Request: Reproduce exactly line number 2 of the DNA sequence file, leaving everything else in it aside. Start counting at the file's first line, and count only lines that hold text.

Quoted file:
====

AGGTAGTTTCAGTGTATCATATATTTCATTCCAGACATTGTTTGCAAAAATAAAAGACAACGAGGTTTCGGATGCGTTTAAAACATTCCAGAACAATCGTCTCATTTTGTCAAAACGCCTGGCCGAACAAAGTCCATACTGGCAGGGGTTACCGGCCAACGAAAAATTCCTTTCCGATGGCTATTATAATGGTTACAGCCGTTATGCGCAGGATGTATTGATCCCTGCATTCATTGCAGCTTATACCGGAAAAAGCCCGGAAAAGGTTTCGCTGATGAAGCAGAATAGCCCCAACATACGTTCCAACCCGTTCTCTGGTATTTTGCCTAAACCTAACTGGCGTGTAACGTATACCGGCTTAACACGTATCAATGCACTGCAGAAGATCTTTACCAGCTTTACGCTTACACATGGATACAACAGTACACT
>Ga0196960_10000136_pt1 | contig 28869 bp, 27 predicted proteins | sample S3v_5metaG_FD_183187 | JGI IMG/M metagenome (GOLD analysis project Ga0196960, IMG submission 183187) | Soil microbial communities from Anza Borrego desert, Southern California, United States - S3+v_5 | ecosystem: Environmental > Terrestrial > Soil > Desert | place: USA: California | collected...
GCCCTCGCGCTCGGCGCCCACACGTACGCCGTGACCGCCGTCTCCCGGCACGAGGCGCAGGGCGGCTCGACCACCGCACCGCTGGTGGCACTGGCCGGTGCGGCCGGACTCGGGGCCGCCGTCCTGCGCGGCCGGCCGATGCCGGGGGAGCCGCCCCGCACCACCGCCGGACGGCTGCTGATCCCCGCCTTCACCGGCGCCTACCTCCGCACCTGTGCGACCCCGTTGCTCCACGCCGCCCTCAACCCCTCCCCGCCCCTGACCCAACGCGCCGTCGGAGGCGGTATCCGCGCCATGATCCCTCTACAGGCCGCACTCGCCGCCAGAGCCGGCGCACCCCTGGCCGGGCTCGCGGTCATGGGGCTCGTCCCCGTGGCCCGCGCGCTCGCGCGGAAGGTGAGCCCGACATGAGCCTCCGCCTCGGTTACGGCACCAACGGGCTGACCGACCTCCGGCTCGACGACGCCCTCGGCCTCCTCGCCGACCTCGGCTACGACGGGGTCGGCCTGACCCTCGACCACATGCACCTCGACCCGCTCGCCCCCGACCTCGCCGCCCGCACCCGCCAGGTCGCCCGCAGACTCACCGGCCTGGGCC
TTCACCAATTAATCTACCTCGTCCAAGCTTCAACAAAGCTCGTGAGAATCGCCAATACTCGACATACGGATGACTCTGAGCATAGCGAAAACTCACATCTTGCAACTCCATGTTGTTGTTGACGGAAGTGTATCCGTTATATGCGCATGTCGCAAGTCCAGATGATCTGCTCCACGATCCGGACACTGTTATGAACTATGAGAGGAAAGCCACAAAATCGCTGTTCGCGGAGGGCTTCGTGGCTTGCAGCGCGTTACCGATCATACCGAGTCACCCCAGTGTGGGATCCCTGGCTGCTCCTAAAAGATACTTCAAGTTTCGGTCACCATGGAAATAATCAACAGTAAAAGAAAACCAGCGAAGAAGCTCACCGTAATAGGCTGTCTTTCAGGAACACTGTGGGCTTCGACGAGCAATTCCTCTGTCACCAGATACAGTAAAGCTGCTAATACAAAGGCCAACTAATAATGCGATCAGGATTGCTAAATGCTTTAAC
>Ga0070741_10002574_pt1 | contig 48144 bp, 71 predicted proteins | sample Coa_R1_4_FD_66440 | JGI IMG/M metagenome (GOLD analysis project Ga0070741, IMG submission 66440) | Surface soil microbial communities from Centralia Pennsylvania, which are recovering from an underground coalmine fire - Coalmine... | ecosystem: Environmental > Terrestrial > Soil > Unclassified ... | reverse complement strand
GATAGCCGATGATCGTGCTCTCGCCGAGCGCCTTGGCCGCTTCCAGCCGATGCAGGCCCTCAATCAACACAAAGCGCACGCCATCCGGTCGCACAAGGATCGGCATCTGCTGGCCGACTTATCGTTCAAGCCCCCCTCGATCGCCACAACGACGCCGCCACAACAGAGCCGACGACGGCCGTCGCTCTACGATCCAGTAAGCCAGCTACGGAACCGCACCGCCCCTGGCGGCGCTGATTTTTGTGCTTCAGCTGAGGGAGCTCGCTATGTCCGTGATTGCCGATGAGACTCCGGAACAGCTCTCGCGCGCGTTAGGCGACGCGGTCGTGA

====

>Ga0196960_10000136_pt1 | contig 28869 bp, 27 predicted proteins | sample S3v_5metaG_FD_183187 | JGI IMG/M metagenome (GOLD analysis project Ga0196960, IMG submission 183187) | Soil microbial communities from Anza Borrego desert, Southern California, United States - S3+v_5 | ecosystem: Environmental > Terrestrial > Soil > Desert | place: USA: California | collected...